Interplay Between Inhibitory Control and Behavioural Flexibility: Impact of Dorsomedial Striatal Dopamine Denervation in Mice


  • Lhost Juliette
  • Watabe Isabelle
  • Louber Didier
  • Ouagazzal Abdel-Mouttalib
  • Liberge Martine
  • Amalric Marianne
  • Moré Simon


  • Parkinson's disease
  • Non-motor symptoms
  • Behavioural flexibility
  • Inhibitory control
  • Dopamine
  • Dorsomedial striatum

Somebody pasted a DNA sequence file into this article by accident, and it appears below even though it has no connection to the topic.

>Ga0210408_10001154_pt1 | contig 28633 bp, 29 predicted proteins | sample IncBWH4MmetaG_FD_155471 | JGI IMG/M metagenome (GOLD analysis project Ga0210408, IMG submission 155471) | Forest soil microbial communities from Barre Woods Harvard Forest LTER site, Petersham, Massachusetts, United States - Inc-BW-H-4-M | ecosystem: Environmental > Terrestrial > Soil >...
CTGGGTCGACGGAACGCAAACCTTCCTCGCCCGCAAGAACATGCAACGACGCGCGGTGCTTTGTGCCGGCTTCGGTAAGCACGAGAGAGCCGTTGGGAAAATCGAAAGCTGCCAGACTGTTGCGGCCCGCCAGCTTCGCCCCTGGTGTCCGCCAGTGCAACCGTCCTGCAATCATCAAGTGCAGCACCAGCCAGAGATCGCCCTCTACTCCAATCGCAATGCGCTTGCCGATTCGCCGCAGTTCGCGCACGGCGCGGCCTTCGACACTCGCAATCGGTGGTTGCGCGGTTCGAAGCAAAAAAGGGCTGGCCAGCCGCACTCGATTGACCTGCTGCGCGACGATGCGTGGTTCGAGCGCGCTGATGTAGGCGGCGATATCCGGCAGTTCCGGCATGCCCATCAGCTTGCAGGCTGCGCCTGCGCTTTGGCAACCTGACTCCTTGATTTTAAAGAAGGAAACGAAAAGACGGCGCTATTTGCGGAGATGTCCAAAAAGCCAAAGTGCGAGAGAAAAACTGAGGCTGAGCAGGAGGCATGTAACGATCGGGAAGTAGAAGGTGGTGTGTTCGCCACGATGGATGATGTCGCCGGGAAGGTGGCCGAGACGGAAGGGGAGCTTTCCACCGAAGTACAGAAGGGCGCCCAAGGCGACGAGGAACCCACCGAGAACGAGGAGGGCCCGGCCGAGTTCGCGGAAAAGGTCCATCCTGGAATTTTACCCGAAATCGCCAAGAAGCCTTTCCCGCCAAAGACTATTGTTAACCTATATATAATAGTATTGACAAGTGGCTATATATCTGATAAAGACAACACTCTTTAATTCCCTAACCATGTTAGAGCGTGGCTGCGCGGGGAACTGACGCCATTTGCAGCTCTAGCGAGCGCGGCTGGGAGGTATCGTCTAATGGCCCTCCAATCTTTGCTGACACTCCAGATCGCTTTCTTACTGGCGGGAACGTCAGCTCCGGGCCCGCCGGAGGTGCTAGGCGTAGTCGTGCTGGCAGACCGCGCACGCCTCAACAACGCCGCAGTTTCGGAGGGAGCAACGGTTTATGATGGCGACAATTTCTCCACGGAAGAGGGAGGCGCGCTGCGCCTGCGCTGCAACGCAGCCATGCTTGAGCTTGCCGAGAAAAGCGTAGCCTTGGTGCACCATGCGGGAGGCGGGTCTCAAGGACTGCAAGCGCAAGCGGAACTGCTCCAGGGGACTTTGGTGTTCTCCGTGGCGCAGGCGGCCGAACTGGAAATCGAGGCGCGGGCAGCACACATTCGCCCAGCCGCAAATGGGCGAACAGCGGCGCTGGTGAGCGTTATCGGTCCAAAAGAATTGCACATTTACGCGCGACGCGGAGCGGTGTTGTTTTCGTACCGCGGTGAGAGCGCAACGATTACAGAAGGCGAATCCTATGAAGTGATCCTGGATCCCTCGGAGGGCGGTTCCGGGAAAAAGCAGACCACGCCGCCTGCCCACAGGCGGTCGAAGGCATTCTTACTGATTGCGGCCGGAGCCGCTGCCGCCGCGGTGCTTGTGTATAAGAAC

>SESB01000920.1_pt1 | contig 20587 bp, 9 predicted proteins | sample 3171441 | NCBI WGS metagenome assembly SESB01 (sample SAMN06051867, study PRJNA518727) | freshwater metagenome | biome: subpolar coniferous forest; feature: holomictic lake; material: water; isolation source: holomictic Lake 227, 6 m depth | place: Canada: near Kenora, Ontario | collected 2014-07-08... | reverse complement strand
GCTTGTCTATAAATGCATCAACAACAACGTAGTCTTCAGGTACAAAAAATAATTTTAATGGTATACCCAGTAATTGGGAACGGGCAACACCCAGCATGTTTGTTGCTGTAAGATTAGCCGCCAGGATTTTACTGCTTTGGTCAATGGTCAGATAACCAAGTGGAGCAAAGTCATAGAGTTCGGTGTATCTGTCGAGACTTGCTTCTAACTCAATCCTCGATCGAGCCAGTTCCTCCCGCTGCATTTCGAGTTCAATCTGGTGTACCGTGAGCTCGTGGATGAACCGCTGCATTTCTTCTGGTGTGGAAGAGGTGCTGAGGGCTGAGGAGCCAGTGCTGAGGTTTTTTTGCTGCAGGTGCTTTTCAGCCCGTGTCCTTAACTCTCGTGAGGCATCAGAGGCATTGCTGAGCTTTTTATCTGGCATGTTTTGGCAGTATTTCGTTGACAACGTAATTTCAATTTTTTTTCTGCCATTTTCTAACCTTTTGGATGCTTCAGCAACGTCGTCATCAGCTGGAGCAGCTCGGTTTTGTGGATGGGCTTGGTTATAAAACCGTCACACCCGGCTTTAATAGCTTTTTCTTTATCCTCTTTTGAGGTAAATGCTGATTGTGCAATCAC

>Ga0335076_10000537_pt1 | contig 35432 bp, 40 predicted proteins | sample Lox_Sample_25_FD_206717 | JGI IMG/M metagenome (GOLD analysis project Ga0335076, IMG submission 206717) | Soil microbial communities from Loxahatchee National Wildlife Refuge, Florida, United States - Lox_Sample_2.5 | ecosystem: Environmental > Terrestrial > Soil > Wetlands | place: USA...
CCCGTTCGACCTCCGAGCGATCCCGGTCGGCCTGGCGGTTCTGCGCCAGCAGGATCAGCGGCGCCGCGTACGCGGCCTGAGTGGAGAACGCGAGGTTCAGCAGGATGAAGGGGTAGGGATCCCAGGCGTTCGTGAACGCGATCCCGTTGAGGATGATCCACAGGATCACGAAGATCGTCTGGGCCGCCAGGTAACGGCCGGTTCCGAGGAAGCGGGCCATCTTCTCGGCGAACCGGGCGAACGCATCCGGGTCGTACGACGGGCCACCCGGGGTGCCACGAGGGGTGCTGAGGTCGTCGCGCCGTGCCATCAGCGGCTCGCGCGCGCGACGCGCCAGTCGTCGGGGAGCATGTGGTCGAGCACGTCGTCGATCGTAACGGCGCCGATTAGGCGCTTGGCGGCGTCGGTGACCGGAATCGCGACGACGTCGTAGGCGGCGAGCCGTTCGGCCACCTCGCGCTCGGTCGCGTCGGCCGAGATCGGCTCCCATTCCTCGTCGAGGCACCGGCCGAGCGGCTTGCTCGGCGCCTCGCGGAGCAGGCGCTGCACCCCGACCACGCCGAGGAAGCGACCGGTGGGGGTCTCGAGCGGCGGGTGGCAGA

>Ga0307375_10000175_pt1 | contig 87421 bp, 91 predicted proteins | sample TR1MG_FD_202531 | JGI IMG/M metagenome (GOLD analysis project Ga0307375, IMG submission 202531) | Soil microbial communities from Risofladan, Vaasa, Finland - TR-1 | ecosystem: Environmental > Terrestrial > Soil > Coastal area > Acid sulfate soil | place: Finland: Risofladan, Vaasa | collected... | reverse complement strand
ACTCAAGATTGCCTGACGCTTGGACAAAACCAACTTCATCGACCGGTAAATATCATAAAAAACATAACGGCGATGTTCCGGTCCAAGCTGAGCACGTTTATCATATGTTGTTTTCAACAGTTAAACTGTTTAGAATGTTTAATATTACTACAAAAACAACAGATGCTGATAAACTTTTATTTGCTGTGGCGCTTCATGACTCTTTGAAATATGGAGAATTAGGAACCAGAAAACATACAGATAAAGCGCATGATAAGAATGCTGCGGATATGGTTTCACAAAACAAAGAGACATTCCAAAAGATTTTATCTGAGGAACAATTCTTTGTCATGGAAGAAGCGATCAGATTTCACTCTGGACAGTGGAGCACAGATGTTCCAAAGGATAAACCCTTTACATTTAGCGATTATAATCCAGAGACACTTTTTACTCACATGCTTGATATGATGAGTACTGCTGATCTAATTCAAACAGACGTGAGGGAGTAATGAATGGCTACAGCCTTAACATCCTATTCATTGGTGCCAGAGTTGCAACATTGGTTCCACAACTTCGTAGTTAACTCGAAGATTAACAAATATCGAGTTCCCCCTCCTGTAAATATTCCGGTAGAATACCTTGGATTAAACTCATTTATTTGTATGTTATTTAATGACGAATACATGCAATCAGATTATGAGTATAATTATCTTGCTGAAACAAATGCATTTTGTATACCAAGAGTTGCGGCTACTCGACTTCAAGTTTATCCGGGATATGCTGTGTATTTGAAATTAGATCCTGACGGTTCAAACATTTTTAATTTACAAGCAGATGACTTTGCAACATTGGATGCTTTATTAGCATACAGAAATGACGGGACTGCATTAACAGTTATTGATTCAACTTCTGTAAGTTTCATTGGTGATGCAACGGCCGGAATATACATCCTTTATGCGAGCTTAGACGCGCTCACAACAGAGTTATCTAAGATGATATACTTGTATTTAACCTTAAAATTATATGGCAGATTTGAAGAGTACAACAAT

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In Parkinson's disease, nigrostriatal dopamine (DA) degeneration is commonly associated with motor symptomatology. However, non-motor symptoms affecting cognitive function, such as behavioural flexibility and inhibitory control may also appear early in the disease. Here we addressed the role of DA innervation of the dorsomedial striatum (DMS) in mediating these functions in 6-hydroxydopamine (6-OHDA)-lesioned mice using instrumental conditioning in various tasks. Behavioural flexibility was studied in a simple reversal task (nosepoke discrimination) or in reversal of a two-step sequence of actions (central followed by lateral nose-poke). Our results show that mild DA lesions of the DMS induces behavioural flexibility deficits in the sequential reversal learning only. In the first sessions following reversal of contingency, lesioned mice enhanced perseverative sequence of actions to the initial rewarded side then produced premature responses directly to the correct side omitting the central response, thus disrupting the two-step sequence of actions. These deficits may be linked to increased impulsivity as 6-OHDA-lesioned mice were unable to inhibit a previously learned motor response in a cued response inhibition task assessing proactive inhibitory control. Our findings show that partial DA denervation restricted to DMS impairs behavioural flexibility and proactive response inhibition in mice. Such striatal DA lesion may thus represent a valuable animal model for exploring deficits in executive control documented in early stage of Parkinson's disease.

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